A top Democrat in the State Senate wants court officials in New York to explore alternative options to an in-person bar exam for prospective attorneys in September, citing concerns over the coronavirus.
Officials had already postponed the in-person bar exam from July to September, but Senate Deputy Majority Leader Michael Gianaris, D-Queens, says that’s not enough.
Gianaris, an attorney, wrote a letter this week to Chief Judge Janet DiFiore asking her to consider other options, including the possibility of administering the test online.
“Preparing for the bar exam is itself a stressful venture, made more intense by the threat of a global pandemic,” Gianaris wrote. “This further necessitates that test-taking conditions be as comfortable and safe as possible.”
The New York Board of Law Examiners has already acknowledged to prospective attorneys that the bar exam may be postponed again. The test, which is offered twice a year in New York, isn’t scheduled to be administered again until February 2021.
The bar exam is the last step for prospective attorneys in New York before they’re formally admitted to practice law. Without the exam, those individuals aren’t able to practice law to the fullest extent in New York, limiting their career opportunities in the meantime.
Gianaris wrote that delaying the exam again would have a negative financial impact on applicants.
“To again postpone the bar exam would be financially damaging for candidates who already have legal jobs paying a lower rate until bar exam passage,” Gianaris wrote. “Others may not be able to attain employment to begin with until they have taken and passed the exam.”
There are also special complications to the bar exam that the state should consider, Gianaris said. A number of applicants travel from other states to New York for the test, and under an executive order from Gov. Andrew Cuomo, they may have to self-quarantine for two weeks.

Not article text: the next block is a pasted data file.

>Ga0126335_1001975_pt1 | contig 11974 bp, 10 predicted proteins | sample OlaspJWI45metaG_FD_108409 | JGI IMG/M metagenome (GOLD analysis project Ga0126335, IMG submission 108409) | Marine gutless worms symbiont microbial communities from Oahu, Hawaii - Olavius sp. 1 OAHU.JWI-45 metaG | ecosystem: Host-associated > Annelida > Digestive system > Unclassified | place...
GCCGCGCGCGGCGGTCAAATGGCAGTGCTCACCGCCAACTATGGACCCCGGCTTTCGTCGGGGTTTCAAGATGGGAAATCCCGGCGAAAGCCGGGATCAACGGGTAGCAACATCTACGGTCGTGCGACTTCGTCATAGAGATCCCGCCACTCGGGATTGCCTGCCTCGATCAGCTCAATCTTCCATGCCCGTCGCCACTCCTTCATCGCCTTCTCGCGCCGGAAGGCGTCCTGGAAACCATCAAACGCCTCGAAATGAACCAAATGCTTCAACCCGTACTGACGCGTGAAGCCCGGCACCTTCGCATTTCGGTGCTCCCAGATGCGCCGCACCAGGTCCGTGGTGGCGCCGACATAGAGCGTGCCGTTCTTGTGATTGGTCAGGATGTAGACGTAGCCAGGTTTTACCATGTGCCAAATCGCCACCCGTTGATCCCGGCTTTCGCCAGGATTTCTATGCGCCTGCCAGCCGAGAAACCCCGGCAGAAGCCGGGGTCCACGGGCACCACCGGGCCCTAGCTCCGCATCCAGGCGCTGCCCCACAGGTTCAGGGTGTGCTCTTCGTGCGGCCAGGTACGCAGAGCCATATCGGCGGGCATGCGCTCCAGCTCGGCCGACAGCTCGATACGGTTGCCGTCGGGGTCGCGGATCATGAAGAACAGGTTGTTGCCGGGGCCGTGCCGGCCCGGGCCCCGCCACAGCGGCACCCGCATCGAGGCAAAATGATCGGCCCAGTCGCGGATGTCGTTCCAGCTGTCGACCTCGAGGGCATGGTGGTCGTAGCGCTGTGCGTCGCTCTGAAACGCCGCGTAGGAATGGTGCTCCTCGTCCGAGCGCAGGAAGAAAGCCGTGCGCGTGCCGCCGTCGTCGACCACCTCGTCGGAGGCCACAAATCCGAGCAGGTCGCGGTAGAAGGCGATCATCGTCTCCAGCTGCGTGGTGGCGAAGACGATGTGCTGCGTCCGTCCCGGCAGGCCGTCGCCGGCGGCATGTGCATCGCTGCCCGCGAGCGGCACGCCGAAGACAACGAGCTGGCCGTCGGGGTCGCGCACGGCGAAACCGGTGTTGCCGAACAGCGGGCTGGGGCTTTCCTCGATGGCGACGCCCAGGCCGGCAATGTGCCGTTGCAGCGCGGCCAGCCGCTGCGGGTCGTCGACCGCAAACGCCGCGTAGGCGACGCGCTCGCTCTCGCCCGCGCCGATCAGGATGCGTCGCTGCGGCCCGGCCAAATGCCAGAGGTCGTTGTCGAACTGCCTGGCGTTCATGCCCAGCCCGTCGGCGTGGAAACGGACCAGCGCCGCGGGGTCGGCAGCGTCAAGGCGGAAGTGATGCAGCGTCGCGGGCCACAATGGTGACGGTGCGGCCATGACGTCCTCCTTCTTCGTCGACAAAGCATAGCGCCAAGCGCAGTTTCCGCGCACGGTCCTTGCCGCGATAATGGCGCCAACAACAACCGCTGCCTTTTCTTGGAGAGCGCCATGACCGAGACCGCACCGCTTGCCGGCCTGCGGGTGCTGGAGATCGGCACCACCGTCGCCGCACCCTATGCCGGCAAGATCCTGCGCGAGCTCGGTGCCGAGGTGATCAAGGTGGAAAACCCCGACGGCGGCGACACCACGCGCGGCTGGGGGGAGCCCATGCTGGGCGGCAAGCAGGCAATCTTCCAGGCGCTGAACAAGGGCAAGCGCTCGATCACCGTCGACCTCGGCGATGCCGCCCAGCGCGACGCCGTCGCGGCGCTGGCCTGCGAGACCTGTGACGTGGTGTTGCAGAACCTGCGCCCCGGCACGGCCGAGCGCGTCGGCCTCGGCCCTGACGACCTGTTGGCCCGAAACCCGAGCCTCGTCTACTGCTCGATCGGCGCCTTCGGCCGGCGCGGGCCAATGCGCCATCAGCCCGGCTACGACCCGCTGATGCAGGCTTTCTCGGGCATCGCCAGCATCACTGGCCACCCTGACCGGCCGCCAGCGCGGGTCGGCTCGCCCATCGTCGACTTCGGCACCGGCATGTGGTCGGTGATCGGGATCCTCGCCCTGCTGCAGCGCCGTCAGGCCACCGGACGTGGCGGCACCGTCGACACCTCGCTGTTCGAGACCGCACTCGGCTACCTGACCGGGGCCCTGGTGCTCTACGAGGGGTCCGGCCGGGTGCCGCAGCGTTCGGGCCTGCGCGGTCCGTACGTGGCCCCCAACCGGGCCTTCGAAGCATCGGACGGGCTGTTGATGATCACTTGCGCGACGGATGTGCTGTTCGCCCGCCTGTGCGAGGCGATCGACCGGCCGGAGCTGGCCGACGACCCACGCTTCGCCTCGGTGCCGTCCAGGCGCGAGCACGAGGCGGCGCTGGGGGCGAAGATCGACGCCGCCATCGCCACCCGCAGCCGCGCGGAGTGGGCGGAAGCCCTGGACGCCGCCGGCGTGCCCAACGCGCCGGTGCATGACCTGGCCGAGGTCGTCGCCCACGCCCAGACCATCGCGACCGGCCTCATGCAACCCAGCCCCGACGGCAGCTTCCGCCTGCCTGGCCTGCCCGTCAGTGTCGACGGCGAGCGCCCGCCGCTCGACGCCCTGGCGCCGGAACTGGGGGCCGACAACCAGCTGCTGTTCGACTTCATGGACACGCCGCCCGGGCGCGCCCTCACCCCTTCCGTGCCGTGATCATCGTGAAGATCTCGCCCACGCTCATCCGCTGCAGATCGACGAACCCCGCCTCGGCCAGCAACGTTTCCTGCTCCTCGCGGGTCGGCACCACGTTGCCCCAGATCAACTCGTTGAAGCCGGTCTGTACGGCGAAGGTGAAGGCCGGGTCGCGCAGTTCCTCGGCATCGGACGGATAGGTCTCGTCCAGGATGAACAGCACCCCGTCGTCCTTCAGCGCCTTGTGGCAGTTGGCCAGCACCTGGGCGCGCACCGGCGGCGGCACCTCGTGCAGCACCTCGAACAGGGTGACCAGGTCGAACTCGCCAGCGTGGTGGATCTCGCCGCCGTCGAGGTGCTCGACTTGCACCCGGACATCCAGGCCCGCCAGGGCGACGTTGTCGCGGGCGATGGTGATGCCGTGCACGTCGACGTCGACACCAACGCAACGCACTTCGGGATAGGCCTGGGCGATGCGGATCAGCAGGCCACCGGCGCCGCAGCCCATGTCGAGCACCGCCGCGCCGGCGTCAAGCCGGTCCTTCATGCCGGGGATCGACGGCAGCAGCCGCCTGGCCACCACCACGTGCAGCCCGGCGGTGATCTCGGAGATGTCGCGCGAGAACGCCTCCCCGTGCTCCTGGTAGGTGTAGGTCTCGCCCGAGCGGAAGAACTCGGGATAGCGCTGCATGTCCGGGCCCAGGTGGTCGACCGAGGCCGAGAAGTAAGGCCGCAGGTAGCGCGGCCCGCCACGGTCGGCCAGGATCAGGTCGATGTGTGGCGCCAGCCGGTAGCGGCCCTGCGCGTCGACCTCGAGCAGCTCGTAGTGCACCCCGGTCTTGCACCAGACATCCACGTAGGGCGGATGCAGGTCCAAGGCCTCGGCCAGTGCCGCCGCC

Under that order, individuals traveling from states with high coronavirus infection rates have to self-quarantine for at least 14 days. The state modifies that list regularly, but there’s no way of knowing which states will, or won’t, be on it days before the bar exam.
Applicants who want to withdraw from the bar exam have to do so by Wednesday, July 15th. If they choose to go ahead with the exam, but then can’t take it, they don’t get a refund. The application fee is $250.
Gianaris mentioned two alternatives that DiFiore could consider instead of an in-person bar exam. The first would be the possibility of an online version of the test, which is being offered in a handful of states this year.
The second would be a so-called “emergency diploma,” which would allow law school graduates to forgo the bar exam and instead be admitted to practice law if they’ve graduated from an accredited law school, and met certain qualifications.
State Sen. Brad Hoylman, a Democrat who chairs the Judiciary Committee, has introduced legislation that would allow emergency diploma privilege. The bill would require law school grads to pass a few preliminary exams to secure that option.
A spokesman for the state Office of Court Administration said they’re in receipt of Gianaris’ request, and that it’s under review.
Here's the full letter from Gianaris: